Government ICT Strategy – industry reactions

By Tony Collins

The Government ICT Strategy, which was published yesterday, has, in general, been welcomed.

Conservative MP Bernard Jenkin, who chairs the Public Administration Select Committee, which is investigating Government IT,  said the ICT Strategy “doesn’t contain any  surprises, dramatic new truths, or revolutionary concepts that weren’t already in the public domain”.

But Francis Maude, the Cabinet Office minister who is responsible for reforming central government, said that the report is “incredibly readable” and a “lapidary formulation of some  important concepts for the future”. Lapidary he defined as “precisely crafted”.

Martyn Hart, chairman of the National Outsourcing Association welcomed the strategy document’s promise to end the “oligopoly of large suppliers that monopolise its ICT provision”.

Hart told Channel Pro that the Government is tied into contracts with large suppliers, which could mean that it struggles to get the best possible service.

Simon Pamplin, director, pre-sales, UK and Ireland of networks specialist Brocade, said the Government’s ICT Strategy should be broadly welcomed by the UK IT industry.

He told Channel Pro it signals a push by government to consolidate its datacentre, network, software and assets as well as migrate to the cloud.

The Guardian newspaper said the ICT Strategy sets a fast pace.

Bill McCluggage, the government deputy chief information officer is quoted in The Guardian as saying:  “It’s the first time that we have a strategy with defined action points and delivery times from six to 24 months.

“We believe that it can all be delivered in two years, while for previous ones it has usually been four to five years.”

Public Service has anonymous quotes from Intellect member companies.  These are some:

“The strategy is much better written than past ones. The theory is great, but at the end of the day it’s about how you make this stuff work.”

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“Overall the document takes re-use as a central theme and practices what it preaches; much of the content is re-used from past strategies and announcements.”

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“The strategy is really aspirational, which is good to see. What I want to know is – where will the penalties lie if they don’t deliver?”

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“Who owns the key actions in the action plan?”

Intellect’s Director General John Higgins said the ICT Strategy “marks a milestone in the government’s reform agenda, with a fresh look at ICT as an enabler of better services for the public”.

He added that the strong leadership in place at the Cabinet Office “ticks one crucial box” and “now it’s time to get down to business”.

Some of the strategy’s intentions will be mandated and standards, contracts and opportunities will be more ‘open’.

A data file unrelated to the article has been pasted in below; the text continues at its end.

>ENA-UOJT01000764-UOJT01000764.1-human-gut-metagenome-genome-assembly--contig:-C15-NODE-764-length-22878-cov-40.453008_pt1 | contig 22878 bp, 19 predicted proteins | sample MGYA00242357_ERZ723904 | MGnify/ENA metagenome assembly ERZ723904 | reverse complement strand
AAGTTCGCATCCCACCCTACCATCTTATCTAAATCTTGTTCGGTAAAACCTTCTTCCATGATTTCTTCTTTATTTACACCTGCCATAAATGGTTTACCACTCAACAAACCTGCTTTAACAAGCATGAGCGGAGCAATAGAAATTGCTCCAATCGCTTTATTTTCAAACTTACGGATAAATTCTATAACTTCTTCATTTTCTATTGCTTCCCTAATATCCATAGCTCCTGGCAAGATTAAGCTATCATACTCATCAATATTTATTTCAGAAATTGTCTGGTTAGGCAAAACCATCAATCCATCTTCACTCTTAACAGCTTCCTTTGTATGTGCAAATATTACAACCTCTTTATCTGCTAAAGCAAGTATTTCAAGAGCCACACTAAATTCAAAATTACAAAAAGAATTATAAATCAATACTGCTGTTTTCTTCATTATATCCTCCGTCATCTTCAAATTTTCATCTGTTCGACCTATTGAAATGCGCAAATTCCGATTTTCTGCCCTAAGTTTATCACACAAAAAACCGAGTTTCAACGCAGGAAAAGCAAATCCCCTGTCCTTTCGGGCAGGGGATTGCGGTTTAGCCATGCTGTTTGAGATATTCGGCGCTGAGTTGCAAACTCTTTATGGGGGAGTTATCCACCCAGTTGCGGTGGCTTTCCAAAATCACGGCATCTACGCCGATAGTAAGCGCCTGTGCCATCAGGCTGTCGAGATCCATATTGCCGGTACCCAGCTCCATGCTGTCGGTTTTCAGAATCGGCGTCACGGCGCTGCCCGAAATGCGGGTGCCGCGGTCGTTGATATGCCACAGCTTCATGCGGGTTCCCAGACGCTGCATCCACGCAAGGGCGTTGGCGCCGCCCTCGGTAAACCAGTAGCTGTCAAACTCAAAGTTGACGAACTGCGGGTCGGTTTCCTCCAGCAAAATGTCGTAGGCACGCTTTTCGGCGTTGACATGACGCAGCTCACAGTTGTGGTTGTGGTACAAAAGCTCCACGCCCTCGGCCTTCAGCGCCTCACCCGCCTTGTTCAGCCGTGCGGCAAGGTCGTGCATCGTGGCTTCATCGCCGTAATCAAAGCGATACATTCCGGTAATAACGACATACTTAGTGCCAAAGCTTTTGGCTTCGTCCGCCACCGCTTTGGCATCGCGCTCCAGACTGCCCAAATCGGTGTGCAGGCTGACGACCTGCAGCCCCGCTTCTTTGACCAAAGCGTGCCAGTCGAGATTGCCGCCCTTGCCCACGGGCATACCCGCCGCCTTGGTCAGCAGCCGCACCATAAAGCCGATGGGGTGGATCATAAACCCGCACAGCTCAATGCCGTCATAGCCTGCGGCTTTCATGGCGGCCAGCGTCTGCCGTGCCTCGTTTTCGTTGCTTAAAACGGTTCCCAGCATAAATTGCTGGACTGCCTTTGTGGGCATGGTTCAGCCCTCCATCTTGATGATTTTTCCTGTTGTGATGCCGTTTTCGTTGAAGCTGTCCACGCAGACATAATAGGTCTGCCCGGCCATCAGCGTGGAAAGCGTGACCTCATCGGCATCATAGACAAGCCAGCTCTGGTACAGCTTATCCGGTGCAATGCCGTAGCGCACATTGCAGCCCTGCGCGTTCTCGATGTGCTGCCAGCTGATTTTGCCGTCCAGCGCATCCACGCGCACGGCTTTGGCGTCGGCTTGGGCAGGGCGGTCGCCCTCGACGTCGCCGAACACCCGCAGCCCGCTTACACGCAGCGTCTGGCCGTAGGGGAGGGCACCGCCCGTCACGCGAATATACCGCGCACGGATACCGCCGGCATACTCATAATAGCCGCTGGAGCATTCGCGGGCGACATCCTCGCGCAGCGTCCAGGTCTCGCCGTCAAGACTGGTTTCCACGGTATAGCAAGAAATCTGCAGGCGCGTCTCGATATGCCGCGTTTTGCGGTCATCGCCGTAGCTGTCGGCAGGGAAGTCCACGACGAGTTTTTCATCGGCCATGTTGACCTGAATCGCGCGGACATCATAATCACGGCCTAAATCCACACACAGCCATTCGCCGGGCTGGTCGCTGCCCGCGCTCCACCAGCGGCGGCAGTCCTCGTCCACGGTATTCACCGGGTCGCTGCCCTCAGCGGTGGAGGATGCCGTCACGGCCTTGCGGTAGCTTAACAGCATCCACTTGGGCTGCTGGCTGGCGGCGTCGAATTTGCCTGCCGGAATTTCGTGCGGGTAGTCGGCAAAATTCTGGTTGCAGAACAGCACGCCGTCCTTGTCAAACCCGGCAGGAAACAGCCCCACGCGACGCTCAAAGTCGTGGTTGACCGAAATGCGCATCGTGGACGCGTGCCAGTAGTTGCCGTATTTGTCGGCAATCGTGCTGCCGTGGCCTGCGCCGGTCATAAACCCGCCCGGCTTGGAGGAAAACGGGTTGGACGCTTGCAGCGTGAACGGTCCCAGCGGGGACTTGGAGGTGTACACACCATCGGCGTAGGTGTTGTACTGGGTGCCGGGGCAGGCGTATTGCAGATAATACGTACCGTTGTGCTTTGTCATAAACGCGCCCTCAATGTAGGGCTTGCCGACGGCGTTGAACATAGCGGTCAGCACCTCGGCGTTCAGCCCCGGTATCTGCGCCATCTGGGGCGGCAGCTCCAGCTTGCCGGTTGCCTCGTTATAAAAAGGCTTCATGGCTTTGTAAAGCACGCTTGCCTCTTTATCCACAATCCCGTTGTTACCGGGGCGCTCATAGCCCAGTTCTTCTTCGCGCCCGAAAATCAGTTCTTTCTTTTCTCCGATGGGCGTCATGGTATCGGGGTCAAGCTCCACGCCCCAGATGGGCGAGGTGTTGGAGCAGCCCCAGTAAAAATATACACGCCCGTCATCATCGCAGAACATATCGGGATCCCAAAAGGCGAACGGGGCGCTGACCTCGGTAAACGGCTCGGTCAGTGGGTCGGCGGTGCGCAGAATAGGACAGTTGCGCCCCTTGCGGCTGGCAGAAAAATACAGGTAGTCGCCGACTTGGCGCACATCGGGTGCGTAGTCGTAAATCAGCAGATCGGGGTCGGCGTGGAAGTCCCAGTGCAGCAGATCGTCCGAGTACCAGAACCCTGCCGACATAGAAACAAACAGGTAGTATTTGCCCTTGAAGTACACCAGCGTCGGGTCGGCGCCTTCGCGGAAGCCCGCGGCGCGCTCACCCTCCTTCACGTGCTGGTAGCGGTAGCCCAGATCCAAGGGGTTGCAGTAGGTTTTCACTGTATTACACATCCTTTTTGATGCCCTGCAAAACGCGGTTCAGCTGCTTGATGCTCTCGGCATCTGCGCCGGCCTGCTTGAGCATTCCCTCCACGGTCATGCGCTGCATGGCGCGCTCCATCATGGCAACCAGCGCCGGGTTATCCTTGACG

“Intellect is pleased to see that the strategy reflects a number of ideas that technology businesses have long seen as vital to delivering successful IT projects. These include:

  • the acknowledgment of the potential savings that can be achieved by consolidating data centres, moving to cloud computing and implementing a government apps store. This has the potential to save more than £2bn and radically change how government does IT
  • plans for a streamlined procurement process that focuses on outcomes – this should lead to better project results and open up opportunities to a host of suppliers, especially SMEs
  • the plans to keep Senior Responsible Owners at the helm of projects until an “appropriate break point” – ensuring continuity and a clearer focus on the end game

Mark Taylor, CEO of open source system integrator, Sirius IT, told ComputerworldUK:  “They’ve made some cosmetic changes but it’s still not really an action plan. It’s a policy that needs teeth.”

The Institute for Government, which recently published a report System Error – fixing the flaws in government IT – said the ICT  Strategy is welcome but the decision not to have an independent overall CIO is “still a concern”.

It said that the Institute’s suggestions on ‘agile’and ‘platform’ feature in the new ICT strategy, which promises that Government will “apply agile methods to procurement and delivery to reduce the risk of project failure” and introduce a “common ICT platform”.

Ian Magee, senior fellow at the Institute for Government and co-author of System Error, said the government had made welcome commitments but said in time it should reconsider not having an independent CIO. He said:

“Too many IT projects are locked in too early, which often wasted time and money when requirements and political priorities changed.

“The new strategy supports our view for a far more flexible approach to IT procurement and delivery, while also ensuring the benefits of commoditisation and standardisation are captured across government.

“The new ICT strategy also emphasises the importance of adopting a stronger, central platform approach, which we support. However, to make this work we believe that it is vital that the Government CIO operates independently of departmental interests and is seen to do so. This strategy will eventually demand a truly independent Government CIO, which we currently do not have”

Challenge for the civil service

He  also emphasised the challenges of turning the strategy into reality.

“Our research showed that implementing many of these changes will be extremely challenging. For example, the transition from a traditional method of project management to an agile approach requires a change of organisational culture and the acquisition of new skills as well as totally rethinking many of the traditional, linear procurement processes.

“This will take time, and require a concerted effort from the government CIO and CIO Council.”

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